Everyone knows Andy Murray, the only man to win the Olympic gold and the US Open back-to-back. But what is he doing on a geospatial site?
It seems you can use spatial analysis to unravel patterns within a match that cannot be identified using traditional analysis and display techniques.
See the Olympic Gold Medal match between Roger Federer and Andy Murray in an entirely new light: Using ArcGIS for sports analytics
Infographics are graphic visual representations of data and information. They come in extremely handy when you need to explain complex information, numbers or data rather quickly and effectively. Infographics are used worldwide from magazines to metro stations. A great infographic can render complicated information easily understandable and engrossing. However, infographics can be pretty hard to design since you have to gather together a lot of information and make it look good. In this article you’ll find some tips for designing outstanding infographics as well as some resources and inspiration.
Data Visualization: Modern Approaches
Data presentation can be beautiful, elegant and descriptive. There is a variety of conventional ways to visualize data – tables, histograms, pie charts and bar graphs are being used every day, in every project and on every possible occasion. However, to convey a message to your readers effectively, sometimes you need more than just a simple pie chart of your results. In fact, there are much better, profound, creative and absolutely fascinating ways to visualize data. Many of them might become ubiquitous in the next few years.
Incredible resource for data visualization!
The new organisation will be headed by Steven Ramage, former Executive Director at the Open Geospatial Consortium (OGC).
In the past Ordnance Survey had provided its expertise to Australia. In 2010 Dr Vanessa Lawrence CB, Director General and Chief Executive, Ordnance Survey, Great Britain was invited to investigate Australia’s current spatial capability in order to inform future spatial policy and capability developments. In her final report , Dr Lawrence made 22 recommendations, a number of which outline the policy and frameworks that she believes are necessary to maximize the spatial capability of Australia, taking into consideration Australia’s political and economic geography. Dr Lawrence also recommended an implementation model to deliver these policies, and a governance structure that will ensure that the recommendations can be implemented and built upon, as Australia’s spatial capability evolves.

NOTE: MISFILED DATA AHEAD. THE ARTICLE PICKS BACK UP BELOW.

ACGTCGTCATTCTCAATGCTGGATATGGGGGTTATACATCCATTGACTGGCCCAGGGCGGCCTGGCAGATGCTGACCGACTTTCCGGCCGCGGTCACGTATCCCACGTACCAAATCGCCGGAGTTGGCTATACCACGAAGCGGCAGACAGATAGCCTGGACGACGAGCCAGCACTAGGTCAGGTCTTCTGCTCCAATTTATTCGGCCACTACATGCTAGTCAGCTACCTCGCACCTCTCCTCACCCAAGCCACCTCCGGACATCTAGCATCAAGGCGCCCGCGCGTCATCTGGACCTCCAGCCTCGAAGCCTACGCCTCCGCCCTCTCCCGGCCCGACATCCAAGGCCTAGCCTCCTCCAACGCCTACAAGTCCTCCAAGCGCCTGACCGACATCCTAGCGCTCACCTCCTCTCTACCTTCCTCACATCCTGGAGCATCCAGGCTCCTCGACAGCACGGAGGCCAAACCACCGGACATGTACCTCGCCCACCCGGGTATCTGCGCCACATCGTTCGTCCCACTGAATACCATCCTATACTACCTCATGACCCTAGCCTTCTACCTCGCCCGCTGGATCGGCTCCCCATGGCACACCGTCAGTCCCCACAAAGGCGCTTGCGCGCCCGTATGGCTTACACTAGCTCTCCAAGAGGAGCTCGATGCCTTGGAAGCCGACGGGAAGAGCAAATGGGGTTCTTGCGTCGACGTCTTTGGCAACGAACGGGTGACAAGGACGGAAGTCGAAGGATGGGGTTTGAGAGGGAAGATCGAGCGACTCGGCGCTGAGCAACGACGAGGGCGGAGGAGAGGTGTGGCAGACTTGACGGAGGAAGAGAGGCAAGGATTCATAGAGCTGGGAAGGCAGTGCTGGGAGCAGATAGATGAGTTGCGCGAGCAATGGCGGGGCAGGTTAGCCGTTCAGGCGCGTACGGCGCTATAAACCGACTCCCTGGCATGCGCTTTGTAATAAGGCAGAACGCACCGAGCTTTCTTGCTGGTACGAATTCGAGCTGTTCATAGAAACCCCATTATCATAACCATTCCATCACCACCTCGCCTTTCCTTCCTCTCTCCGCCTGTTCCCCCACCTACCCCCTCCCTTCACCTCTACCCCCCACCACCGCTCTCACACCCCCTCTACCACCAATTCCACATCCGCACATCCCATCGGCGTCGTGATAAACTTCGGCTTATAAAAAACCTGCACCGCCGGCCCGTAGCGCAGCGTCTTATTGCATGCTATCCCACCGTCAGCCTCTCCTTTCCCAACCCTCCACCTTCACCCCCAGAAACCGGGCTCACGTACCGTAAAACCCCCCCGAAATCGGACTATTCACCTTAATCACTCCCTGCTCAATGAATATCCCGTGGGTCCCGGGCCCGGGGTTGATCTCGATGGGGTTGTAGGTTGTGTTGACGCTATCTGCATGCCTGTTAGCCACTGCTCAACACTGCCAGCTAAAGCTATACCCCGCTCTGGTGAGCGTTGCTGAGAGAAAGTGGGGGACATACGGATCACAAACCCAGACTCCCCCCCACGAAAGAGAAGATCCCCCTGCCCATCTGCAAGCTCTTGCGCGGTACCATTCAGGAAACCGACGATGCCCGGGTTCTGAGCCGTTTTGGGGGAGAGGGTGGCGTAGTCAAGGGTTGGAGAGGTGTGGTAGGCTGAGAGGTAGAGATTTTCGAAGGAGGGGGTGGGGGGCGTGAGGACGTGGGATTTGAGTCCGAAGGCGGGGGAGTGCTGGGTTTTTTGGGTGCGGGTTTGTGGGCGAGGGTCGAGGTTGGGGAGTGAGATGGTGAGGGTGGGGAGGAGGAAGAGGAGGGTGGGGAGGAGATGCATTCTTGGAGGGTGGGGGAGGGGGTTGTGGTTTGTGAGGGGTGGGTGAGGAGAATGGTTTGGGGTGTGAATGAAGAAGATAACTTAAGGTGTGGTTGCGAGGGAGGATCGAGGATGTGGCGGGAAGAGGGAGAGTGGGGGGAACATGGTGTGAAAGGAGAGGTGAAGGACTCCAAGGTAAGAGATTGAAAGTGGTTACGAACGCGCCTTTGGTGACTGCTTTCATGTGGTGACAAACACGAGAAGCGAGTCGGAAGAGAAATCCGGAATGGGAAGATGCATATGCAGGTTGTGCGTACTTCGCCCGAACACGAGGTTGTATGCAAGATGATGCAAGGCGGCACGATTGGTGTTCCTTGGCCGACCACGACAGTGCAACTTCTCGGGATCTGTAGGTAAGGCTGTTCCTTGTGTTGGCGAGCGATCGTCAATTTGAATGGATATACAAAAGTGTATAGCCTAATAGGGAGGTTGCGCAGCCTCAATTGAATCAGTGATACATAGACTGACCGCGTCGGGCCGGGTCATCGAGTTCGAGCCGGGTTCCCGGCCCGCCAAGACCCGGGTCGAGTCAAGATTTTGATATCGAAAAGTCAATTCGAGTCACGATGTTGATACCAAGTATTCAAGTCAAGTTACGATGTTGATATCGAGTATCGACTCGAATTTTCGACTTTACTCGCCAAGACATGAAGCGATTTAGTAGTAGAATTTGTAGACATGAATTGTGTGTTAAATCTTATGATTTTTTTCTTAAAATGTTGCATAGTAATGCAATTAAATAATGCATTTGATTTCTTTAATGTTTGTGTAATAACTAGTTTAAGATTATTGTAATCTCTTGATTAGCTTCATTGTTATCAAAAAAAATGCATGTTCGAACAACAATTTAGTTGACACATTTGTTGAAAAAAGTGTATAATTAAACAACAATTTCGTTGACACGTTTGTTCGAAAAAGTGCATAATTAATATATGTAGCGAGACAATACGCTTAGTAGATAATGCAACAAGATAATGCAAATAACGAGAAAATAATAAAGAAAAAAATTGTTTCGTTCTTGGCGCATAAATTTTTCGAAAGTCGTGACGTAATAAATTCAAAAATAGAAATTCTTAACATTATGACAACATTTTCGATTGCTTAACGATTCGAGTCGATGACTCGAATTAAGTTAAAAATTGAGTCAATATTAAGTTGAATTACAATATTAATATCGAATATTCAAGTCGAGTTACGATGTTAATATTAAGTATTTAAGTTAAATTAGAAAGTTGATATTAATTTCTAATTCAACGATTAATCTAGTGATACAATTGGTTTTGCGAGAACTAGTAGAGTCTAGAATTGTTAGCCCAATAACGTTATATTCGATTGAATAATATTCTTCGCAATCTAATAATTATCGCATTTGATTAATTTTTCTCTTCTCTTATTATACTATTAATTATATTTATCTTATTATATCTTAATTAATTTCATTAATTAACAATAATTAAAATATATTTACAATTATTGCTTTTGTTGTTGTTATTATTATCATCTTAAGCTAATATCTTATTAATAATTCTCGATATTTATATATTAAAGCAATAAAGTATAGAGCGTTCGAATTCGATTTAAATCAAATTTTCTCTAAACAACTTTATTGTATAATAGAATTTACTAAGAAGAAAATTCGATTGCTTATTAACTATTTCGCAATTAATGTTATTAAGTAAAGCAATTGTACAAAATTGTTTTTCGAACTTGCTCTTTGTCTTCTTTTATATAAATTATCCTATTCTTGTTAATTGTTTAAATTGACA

Supporting Steven in developing new overseas opportunities will be Carsten Roensdorf, a recognised international GI expert who will be located in the Middle East providing Ordnance Survey with a local presence and enabling Ordnance Survey International to build and strengthen relationships and to take forward business opportunities.
Participatory GIS (PGIS) and Public Participation GIS (PPGIS)
PGIS (Participatory GIS): PGIS is an emergent practice in its own right. It is the result of a merger between Participatory Learning and Action (PLA) methods with Geographic Information Technologies (GIT). PGIS facilitates the representation of local people’s spatial knowledge using two- or three-dimensional maps. These map products can be used to facilitate decision-making processes and to support communication and community advocacy.
PGIS spatial analysis uses the functionality and data associated with GIS technology to explore community driven questions. In the process, local spatially referenced as well as non-spatial data are integrated and analysed to support discussion and decision-making processes.
A Training Kit on Participatory Spatial Information Management and Communications is available.
The Training Kit offers building blocks from which trainers can design and build their own workshops according to the training needs of their audiences. The Training Kit includes 15 Modules, each of which is comprised of a set of Units.
In the United States, FGDC is encouraging federal agencies to transition to ISO metadata standard. According to FGDC, “ISO metadata should be considered an option now. It’s recognized that the transition to ISO metadata will be occurring over the next few years.”
Please note that most NSDI stakeholders in US have long utilized the Content Standard for Digital Geospatial Metadata (CSDGM) standard, when there was little interest in data sharing beyond the US borders. Now the world has come to recognize that pressing environmental, political, health, and financial issues require international and, often, global perspectives.
The new ISO 19115-1: Geographic Information – Metadata – Part 1: Fundamentals is currently a Draft, and anticipated to be an International Standard in May 2013.